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Let the music play

by on
in Best-Practices Leadership,Leaders & Managers,Profiles in Leadership

When Pandora founder and chief strategy officer Tim Westergren started the Music Genome Project in 2000, the goal was to analyze the musical details of thousands of songs by studying them one at a time. The result was Pandora, free Internet radio that plays music specifically suited to your taste, without commercial interruption. The company continues to grow like a weed, with practically every metric skyrocketing.

EL: Talent seems to play a big role in your business—not just musical talent but employee talent.

Westergren: When you’re a small company, what you lack in scale you have to make up for by being a step ahead of the competition. Innovation is an absolute cornerstone of our company, for a number of reasons. First, it was an innovative idea to start the Music Genome Project. And now we have to be innovative in 360 degrees—in terms of our playlists, how we use technology, how we structure advertising and marketing—because we don’t have a big budget. By virtue of being small, our advantage is that we’re more nimble, and we have a nimble team.

EL: What are some of the obstacles that prevent teams from being effective?

Westergren: I think the biggest hurdle to employees being effective is interpersonal. People need to feel confident, valued and happy in their workplace. Frequently that’s not the case, so people are either afraid of speaking up or don’t care enough to speak up.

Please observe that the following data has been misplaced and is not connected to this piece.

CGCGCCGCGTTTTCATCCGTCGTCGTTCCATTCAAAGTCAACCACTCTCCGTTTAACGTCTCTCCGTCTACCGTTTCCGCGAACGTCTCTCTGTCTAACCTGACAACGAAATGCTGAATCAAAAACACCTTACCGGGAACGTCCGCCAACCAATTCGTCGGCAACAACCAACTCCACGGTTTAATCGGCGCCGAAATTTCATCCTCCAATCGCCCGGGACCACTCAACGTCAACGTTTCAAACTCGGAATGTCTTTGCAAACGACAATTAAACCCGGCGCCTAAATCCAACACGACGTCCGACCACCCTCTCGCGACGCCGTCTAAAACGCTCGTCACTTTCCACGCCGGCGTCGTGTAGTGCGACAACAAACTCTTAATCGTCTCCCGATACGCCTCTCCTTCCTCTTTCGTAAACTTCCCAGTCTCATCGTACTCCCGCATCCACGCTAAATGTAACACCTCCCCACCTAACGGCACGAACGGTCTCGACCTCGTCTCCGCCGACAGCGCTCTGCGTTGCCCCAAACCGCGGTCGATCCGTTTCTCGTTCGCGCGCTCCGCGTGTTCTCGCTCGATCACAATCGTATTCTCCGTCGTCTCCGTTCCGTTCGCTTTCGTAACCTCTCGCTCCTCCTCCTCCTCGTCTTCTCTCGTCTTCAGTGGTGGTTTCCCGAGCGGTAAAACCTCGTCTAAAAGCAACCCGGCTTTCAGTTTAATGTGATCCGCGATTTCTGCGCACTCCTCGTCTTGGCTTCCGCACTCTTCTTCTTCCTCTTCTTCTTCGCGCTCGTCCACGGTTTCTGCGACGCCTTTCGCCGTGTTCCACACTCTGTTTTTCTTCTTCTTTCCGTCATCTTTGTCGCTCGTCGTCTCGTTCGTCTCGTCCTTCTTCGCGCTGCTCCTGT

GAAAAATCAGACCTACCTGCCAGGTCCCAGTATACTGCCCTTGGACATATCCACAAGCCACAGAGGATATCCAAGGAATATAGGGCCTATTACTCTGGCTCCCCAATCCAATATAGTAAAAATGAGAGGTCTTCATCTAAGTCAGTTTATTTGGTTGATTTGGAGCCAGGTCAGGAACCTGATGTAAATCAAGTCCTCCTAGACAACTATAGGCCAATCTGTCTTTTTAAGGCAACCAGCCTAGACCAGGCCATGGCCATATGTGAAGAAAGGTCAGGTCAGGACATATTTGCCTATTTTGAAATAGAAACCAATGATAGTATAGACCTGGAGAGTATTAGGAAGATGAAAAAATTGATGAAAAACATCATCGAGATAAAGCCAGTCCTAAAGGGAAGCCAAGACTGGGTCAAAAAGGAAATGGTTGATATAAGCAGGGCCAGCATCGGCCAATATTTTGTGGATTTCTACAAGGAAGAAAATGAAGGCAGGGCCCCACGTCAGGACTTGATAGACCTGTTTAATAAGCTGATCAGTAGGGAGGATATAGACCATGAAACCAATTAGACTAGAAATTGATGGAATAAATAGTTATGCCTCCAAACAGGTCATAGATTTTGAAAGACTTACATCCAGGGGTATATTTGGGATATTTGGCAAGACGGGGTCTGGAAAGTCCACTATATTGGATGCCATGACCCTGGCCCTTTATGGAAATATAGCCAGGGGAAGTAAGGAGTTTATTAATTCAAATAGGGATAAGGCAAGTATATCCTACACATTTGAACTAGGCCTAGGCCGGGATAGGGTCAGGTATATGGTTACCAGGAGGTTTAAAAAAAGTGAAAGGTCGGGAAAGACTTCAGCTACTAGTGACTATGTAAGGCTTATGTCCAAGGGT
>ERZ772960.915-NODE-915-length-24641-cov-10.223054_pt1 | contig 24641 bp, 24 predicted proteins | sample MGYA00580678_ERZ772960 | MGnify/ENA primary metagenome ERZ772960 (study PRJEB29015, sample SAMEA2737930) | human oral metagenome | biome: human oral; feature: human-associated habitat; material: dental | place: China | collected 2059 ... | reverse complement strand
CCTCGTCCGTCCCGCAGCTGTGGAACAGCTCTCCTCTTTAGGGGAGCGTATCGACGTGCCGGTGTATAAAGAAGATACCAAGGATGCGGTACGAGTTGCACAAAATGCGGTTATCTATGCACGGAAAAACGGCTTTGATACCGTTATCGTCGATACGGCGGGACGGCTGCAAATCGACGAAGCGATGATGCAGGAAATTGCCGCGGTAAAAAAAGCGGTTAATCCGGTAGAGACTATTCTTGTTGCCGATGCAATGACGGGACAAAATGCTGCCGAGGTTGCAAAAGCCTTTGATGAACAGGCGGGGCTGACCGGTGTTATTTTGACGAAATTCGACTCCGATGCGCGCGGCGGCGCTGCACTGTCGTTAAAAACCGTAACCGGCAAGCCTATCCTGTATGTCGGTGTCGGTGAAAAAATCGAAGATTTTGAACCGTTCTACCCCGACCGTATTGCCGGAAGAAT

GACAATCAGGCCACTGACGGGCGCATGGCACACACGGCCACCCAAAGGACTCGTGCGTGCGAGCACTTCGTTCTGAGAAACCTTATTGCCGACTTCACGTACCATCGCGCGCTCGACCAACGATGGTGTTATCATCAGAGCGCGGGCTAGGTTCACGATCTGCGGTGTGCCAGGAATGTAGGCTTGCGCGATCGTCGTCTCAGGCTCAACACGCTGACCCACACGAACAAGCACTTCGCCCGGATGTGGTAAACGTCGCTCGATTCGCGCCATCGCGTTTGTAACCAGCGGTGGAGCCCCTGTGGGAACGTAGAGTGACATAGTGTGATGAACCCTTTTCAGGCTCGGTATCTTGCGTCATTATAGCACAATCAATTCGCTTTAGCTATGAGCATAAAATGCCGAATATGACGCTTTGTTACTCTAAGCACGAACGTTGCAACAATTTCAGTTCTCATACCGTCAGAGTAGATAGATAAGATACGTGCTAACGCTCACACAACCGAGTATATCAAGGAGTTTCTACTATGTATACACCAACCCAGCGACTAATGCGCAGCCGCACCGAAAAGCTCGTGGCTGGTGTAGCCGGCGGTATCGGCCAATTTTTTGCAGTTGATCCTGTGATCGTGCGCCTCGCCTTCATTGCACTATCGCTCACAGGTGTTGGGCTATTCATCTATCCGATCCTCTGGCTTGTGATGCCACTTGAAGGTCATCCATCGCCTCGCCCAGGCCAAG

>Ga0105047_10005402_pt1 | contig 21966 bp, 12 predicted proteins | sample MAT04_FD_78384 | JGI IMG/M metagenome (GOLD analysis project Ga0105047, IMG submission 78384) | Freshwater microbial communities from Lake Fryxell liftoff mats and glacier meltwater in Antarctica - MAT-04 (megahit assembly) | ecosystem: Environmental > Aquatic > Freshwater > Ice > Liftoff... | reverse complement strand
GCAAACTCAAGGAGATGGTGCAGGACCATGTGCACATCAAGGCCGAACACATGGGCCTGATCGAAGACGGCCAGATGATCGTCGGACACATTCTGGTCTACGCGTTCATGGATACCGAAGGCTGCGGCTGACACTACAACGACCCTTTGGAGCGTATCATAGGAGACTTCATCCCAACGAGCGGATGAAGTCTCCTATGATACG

EL: How can you remove that ­obstacle?

Westergren: I think if you can ­create an organization that empowers and validates people and acknowledges their contributions—and you don’t punish them for mistakes—then you have people who really want to contribute and shine. It’s a lot like managing a band.

EL: How so?

Westergren: I was in bands for a long time, usually as the band’s manager, and there are an uncanny number of parallels between managing a band and a start­­up company. The most substantial one is the way you have to manage egos and creativity amid a climate of un­­­­certainty and frequent rejections. Then, when you make it big, the same pressures hit: Everyone starts worrying about who’s getting the credit.

EL: Is there a key to managing egos and creativity through a climate of uncertainty?

Westergren: It sounds basic, but you have to be a functional leader and hire people who are like you. If you’re functional, the people below you become functional.

If you’re in a small company and you don’t do it right, you’re screwed. An ill-managed or ill-functioning employee becomes a one-man wrecking crew. You have to learn how to not hire those people, mange them well, or get rid of them quickly.

I think that’s probably where most companies fall down. That’s purely speculation. I’m watching a bunch of companies around me, including the dot-com bust, and I see a lot of very dysfunctional entrepreneurs. As soon as things have gotten tough, they started collapsing.

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